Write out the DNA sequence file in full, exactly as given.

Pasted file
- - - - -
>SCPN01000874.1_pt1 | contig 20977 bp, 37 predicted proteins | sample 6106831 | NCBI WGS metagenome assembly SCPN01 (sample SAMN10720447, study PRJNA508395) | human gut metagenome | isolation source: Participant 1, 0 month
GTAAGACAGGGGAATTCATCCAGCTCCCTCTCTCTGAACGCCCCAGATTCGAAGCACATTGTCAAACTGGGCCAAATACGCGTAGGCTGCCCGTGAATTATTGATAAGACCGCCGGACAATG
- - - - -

>SCPN01000874.1_pt1 | contig 20977 bp, 37 predicted proteins | sample 6106831 | NCBI WGS metagenome assembly SCPN01 (sample SAMN10720447, study PRJNA508395) | human gut metagenome | isolation source: Participant 1, 0 month
GTAAGACAGGGGAATTCATCCAGCTCCCTCTCTCTGAACGCCCCAGATTCGAAGCACATTGTCAAACTGGGCCAAATACGCGTAGGCTGCCCGTGAATTATTGATAAGACCGCCGGACAATG